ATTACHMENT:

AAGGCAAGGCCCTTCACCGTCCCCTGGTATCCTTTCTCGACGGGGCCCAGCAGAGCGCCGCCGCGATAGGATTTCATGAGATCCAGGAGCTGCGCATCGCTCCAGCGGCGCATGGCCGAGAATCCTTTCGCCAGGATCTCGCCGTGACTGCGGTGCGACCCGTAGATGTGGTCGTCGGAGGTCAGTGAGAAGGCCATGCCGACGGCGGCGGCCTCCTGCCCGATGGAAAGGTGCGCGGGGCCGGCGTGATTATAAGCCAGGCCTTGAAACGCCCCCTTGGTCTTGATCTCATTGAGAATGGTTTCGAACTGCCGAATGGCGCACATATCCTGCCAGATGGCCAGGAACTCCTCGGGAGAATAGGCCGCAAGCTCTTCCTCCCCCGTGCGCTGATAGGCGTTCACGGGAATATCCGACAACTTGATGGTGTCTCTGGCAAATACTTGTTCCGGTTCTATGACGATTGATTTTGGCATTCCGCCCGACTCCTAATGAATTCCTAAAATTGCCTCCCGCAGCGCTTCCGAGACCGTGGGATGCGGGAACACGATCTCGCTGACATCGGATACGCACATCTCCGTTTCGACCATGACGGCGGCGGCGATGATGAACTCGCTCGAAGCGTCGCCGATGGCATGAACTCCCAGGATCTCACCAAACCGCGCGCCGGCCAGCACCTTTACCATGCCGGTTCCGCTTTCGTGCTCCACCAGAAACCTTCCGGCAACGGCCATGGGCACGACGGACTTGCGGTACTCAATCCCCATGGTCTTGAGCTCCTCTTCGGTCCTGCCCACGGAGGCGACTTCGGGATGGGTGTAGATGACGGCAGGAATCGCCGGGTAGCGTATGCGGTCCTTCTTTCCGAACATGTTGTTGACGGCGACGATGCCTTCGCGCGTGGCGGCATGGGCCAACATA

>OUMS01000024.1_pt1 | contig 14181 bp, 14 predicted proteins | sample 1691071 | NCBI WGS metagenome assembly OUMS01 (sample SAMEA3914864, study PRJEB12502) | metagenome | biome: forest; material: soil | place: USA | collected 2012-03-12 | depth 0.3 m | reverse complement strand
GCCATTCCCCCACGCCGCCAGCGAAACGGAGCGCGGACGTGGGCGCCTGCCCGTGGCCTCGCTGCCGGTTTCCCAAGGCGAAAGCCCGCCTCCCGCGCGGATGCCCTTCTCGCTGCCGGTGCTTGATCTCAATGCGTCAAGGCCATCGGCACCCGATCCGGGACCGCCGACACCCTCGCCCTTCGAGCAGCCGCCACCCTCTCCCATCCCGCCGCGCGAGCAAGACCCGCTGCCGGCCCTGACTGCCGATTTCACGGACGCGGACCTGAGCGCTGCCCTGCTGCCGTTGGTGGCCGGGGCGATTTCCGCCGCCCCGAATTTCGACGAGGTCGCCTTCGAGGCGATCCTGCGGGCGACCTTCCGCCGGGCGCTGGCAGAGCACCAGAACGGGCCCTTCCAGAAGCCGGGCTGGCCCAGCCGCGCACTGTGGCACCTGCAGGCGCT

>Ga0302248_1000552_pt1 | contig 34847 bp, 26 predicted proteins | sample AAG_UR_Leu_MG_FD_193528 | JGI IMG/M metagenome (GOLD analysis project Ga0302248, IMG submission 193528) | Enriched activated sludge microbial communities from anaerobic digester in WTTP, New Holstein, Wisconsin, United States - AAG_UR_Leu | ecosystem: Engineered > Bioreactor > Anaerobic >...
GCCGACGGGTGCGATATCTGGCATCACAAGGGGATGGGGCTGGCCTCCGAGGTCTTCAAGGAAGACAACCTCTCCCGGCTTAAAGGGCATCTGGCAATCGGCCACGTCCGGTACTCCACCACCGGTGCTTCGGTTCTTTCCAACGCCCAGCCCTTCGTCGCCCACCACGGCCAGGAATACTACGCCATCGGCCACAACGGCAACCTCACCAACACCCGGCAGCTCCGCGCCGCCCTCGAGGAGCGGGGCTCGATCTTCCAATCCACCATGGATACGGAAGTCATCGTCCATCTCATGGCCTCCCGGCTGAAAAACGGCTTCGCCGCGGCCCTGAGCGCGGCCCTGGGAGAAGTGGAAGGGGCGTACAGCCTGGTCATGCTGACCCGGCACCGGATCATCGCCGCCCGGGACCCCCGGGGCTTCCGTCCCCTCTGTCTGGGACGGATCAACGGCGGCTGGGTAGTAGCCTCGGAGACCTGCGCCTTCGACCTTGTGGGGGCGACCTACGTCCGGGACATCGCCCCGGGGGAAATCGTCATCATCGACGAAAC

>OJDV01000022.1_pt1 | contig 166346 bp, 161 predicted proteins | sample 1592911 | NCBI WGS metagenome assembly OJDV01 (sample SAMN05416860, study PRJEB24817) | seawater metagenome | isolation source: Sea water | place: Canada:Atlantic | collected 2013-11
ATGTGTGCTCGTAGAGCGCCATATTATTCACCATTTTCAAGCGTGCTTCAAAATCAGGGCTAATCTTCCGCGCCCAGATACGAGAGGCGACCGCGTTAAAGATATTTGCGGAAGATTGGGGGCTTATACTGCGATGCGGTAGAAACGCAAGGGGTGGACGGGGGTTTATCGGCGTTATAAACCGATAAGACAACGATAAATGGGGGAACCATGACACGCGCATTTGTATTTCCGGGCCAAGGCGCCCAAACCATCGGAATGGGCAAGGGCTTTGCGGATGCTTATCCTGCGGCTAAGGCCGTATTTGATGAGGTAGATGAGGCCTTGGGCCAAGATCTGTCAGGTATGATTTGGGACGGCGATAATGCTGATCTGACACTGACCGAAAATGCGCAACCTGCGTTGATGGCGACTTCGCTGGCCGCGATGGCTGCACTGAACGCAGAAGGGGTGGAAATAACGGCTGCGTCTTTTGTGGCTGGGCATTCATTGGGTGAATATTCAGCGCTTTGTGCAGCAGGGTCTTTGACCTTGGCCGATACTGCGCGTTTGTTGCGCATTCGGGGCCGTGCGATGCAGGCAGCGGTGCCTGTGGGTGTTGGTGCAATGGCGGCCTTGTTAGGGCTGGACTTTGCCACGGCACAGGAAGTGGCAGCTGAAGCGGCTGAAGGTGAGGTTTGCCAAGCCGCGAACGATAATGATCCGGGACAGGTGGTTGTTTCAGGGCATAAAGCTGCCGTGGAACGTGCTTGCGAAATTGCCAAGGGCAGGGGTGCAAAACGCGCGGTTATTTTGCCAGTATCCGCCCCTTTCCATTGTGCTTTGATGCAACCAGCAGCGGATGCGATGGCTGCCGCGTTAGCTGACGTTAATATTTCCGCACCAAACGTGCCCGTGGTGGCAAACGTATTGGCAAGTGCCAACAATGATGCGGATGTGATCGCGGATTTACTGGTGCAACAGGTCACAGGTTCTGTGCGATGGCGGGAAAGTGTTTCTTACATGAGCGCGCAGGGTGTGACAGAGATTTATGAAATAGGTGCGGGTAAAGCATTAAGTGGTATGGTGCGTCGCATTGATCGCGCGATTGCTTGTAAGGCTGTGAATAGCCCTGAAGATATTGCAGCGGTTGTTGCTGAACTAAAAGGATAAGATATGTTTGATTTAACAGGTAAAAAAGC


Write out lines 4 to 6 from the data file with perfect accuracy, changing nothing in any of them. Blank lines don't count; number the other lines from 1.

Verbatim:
>Ga0302248_1000552_pt1 | contig 34847 bp, 26 predicted proteins | sample AAG_UR_Leu_MG_FD_193528 | JGI IMG/M metagenome (GOLD analysis project Ga0302248, IMG submission 193528) | Enriched activated sludge microbial communities from anaerobic digester in WTTP, New Holstein, Wisconsin, United States - AAG_UR_Leu | ecosystem: Engineered > Bioreactor > Anaerobic >...
GCCGACGGGTGCGATATCTGGCATCACAAGGGGATGGGGCTGGCCTCCGAGGTCTTCAAGGAAGACAACCTCTCCCGGCTTAAAGGGCATCTGGCAATCGGCCACGTCCGGTACTCCACCACCGGTGCTTCGGTTCTTTCCAACGCCCAGCCCTTCGTCGCCCACCACGGCCAGGAATACTACGCCATCGGCCACAACGGCAACCTCACCAACACCCGGCAGCTCCGCGCCGCCCTCGAGGAGCGGGGCTCGATCTTCCAATCCACCATGGATACGGAAGTCATCGTCCATCTCATGGCCTCCCGGCTGAAAAACGGCTTCGCCGCGGCCCTGAGCGCGGCCCTGGGAGAAGTGGAAGGGGCGTACAGCCTGGTCATGCTGACCCGGCACCGGATCATCGCCGCCCGGGACCCCCGGGGCTTCCGTCCCCTCTGTCTGGGACGGATCAACGGCGGCTGGGTAGTAGCCTCGGAGACCTGCGCCTTCGACCTTGTGGGGGCGACCTACGTCCGGGACATCGCCCCGGGGGAAATCGTCATCATCGACGAAAC

>OJDV01000022.1_pt1 | contig 166346 bp, 161 predicted proteins | sample 1592911 | NCBI WGS metagenome assembly OJDV01 (sample SAMN05416860, study PRJEB24817) | seawater metagenome | isolation source: Sea water | place: Canada:Atlantic | collected 2013-11